Ohio Division Of Real Estate
The Ohio Division of Real Estate is part of the Ohio Department of Commerce and is responsible for licensing Ohio’s real estate brokers and salespersons, as well as the oversight for the establishment and compliance of real estate brokerages. The Division of Real Estate includes a 5-member Real Estate Commission who meet once per month and set licensing requirements, make rules, and handle complaints against licensees and licensed companies. The Real Estate Commission has the power to suspend or revoke licenses, as such any inquiry must be carefully handled to protect a real estate professionals license.
The Ohio Division of Real Estate regularly conducts compliance audits of real estate brokerages to ensure their compliance with the Ohio Revised Code and the rules adopted by the Ohio Real Estate Commission. The Division may perform compliance audits due to an increase in complaints or upon request from the Superintendent. Potential disciplinary actions for violations include finds, public reprimand, suspensions, and license revocation.
Typical violations for agents, brokers, and brokerages include failure to make agency disclosure, failure to provide fair housing information, improper advertising materials or methods, insufficient mandatory forms and agreements, and failure to maintain company policies on brokerage and agency. Review of internal real estate broker practices and procedures is critical to help protect against these common violations that can lead to serious consequences. Contact Mike Neiman today should you have any questions or concerns regarding your company’s operations, practices, or procedures that may give rise to a claim.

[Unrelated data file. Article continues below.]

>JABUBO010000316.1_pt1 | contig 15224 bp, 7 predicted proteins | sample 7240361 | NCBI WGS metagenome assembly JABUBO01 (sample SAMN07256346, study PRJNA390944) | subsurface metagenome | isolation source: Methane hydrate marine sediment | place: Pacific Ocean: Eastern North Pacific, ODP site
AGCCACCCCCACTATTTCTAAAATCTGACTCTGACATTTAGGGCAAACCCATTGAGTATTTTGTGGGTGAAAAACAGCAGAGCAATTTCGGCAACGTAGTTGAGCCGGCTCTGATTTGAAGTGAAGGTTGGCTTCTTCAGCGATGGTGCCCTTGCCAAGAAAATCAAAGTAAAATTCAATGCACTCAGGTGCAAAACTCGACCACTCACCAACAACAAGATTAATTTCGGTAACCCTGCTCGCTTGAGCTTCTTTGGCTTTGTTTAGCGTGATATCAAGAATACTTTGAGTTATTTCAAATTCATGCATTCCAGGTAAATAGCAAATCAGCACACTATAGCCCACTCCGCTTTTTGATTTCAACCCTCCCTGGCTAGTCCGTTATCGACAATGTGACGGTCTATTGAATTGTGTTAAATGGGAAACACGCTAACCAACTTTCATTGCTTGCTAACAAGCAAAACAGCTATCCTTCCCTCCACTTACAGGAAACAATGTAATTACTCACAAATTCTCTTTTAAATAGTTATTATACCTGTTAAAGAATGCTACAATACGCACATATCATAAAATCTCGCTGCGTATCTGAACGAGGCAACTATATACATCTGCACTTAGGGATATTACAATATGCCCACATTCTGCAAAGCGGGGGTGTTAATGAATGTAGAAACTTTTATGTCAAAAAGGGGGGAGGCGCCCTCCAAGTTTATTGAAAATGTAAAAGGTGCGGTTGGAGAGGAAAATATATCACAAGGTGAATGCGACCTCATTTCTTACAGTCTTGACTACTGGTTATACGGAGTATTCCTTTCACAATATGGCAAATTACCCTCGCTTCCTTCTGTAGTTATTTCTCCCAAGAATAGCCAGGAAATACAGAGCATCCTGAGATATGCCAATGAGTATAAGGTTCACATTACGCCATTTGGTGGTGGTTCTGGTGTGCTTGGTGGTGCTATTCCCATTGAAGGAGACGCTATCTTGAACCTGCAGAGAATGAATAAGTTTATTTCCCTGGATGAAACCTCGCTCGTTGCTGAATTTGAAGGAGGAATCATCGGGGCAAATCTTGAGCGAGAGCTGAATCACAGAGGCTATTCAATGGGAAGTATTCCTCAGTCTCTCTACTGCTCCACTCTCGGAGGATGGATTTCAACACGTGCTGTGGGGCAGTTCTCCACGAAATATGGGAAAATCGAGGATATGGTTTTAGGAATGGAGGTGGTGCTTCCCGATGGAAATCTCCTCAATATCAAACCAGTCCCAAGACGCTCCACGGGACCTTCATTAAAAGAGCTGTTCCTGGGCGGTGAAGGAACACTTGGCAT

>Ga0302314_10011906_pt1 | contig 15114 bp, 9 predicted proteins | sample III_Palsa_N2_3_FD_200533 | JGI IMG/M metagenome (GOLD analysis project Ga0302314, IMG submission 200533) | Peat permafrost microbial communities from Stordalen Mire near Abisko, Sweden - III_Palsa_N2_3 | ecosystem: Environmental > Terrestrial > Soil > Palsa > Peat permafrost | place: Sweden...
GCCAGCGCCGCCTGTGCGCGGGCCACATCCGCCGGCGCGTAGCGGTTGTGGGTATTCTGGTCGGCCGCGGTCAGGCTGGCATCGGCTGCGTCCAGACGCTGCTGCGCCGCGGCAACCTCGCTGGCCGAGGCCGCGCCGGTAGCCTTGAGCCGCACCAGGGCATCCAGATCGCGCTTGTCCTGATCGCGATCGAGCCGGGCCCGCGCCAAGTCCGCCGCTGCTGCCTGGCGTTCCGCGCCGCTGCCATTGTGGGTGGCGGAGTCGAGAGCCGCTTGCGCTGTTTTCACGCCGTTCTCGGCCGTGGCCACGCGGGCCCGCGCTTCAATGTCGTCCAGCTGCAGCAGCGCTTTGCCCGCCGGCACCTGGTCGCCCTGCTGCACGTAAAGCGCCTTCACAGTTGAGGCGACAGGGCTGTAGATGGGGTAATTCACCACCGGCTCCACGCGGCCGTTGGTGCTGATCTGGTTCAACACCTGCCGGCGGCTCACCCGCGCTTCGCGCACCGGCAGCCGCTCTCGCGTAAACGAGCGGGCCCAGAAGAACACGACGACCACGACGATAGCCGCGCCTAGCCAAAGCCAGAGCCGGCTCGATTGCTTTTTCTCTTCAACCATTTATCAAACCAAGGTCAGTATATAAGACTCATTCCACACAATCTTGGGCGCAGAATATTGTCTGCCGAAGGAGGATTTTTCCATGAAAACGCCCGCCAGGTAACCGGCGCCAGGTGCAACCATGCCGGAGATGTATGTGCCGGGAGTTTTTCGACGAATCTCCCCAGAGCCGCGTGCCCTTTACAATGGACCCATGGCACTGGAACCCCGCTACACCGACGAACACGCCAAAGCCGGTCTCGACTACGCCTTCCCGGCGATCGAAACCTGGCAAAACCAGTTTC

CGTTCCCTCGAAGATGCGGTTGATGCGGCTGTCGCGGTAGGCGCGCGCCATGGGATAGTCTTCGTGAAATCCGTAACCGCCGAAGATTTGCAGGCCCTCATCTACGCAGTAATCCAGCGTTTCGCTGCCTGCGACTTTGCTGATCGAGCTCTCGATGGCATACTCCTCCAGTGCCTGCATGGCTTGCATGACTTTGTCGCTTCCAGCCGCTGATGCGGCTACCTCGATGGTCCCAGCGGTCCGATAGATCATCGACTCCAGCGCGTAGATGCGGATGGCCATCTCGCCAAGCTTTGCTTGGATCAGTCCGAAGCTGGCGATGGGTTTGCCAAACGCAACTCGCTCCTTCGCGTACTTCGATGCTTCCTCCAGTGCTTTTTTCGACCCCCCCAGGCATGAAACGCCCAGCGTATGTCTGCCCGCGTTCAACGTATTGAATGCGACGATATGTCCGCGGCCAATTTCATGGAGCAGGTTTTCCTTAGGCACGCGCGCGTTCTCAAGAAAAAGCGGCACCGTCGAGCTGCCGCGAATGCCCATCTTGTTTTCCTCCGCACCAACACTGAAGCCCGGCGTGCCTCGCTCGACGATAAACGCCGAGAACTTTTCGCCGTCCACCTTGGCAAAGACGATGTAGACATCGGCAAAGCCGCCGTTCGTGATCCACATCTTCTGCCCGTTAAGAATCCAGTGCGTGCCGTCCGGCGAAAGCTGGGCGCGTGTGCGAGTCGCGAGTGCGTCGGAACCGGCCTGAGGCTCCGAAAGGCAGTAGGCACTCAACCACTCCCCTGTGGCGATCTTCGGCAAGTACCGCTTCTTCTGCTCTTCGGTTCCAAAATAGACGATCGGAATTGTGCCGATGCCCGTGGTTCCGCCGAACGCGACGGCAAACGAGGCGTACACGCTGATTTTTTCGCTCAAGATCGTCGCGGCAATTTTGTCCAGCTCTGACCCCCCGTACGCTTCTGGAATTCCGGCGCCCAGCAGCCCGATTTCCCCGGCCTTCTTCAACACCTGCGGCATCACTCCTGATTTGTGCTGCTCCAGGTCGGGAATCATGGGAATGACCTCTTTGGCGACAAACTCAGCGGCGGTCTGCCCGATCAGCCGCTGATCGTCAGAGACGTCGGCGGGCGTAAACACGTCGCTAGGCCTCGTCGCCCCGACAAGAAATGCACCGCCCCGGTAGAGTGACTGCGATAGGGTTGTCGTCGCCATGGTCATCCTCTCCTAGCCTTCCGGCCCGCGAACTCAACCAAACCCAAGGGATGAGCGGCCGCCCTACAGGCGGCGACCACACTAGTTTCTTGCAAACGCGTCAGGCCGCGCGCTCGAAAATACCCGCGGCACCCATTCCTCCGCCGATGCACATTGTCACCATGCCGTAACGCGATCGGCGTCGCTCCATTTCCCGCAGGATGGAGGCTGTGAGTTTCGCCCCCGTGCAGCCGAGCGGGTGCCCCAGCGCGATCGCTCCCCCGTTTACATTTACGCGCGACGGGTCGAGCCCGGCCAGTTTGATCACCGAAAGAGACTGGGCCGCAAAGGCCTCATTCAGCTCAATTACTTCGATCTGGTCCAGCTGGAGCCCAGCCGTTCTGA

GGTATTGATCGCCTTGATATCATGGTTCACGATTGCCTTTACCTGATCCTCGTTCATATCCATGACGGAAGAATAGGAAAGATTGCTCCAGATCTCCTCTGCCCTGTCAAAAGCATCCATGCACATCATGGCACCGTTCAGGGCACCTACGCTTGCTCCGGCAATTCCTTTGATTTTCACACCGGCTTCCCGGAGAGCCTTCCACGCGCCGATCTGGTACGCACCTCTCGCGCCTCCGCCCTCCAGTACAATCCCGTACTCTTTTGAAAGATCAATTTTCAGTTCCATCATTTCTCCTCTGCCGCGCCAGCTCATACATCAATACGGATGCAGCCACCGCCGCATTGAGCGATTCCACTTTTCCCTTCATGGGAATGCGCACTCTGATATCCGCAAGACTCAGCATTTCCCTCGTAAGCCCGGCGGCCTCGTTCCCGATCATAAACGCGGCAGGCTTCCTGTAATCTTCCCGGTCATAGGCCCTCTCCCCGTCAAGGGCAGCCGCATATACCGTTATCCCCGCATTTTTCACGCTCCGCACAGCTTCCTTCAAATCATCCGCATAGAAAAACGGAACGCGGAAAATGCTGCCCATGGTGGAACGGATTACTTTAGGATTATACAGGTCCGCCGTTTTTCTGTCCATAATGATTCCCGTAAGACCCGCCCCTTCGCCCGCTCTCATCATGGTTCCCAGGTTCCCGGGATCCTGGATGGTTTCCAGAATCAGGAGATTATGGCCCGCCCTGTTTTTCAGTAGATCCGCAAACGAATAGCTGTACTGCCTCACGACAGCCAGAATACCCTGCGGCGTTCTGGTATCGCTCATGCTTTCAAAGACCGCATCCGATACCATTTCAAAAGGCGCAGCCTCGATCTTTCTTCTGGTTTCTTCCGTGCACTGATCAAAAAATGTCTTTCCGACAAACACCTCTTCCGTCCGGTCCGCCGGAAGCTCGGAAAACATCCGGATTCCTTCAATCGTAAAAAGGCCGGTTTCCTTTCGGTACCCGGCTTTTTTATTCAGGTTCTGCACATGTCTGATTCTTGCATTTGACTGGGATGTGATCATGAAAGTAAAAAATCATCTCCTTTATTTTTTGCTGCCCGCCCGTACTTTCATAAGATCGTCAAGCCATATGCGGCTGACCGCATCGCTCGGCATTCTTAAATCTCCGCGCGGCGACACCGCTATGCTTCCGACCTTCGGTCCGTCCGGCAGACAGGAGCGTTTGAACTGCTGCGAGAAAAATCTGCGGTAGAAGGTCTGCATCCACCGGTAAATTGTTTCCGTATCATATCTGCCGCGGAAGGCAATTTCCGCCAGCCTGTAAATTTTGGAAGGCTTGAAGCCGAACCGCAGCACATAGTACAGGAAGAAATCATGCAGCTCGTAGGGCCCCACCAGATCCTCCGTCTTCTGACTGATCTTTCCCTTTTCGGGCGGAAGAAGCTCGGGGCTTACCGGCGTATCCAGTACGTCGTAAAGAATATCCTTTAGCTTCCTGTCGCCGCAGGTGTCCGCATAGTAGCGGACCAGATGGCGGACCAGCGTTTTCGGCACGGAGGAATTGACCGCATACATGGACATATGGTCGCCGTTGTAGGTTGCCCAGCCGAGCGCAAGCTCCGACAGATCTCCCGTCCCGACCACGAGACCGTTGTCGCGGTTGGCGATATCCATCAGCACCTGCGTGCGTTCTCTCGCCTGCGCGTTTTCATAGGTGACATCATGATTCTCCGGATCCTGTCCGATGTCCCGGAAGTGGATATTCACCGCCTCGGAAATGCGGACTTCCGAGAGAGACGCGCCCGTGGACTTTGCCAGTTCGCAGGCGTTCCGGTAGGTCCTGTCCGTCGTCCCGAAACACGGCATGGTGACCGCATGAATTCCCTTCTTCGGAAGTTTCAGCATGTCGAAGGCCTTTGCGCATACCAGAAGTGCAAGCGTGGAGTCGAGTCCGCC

Ohio real estate agents, brokers, and brokerages are subject to many technical rules, requirements, and laws. These complexities make it essential to have an experienced attorney on your team when handling real estate matters. At Neiman Law, we have a wide range of experience assisting real estate brokers and agents in brokerage formation, agency violations and disputes, and compliance matters with the Ohio Division of Real Estate.
Ohio Brokerage Formation
The formation of an Ohio real estate brokerage is a lengthy process which requires much interaction with the Ohio Division of Real Estate. The process begins with an initial registration of a name which is followed by the submission of a formal application with supporting documentation including affidavits, bank letters, and pertinent company information. Additionally, a licensee transfer application must be submitted to ensure that all real estate agents and brokers are properly licensed with the new entity. If the Principal Broker serving the new entity is also serving as a Principal Broker at another brokerage, an additional application must be submitted, and certain advertising requirements must be met between the two brokerages.
The complexity of the brokerage formation process can turn this into a timely task spanning months. Having an experienced real estate brokerage to consult with can help alleviate many of the questions that come up throughout the process and can assist in expediting communications with the Ohio Division of Real Estate. Contact Neiman Law LLC should you have any questions on how they can assist with the formation of your brokerage.
Brokerage Document Preparation And Review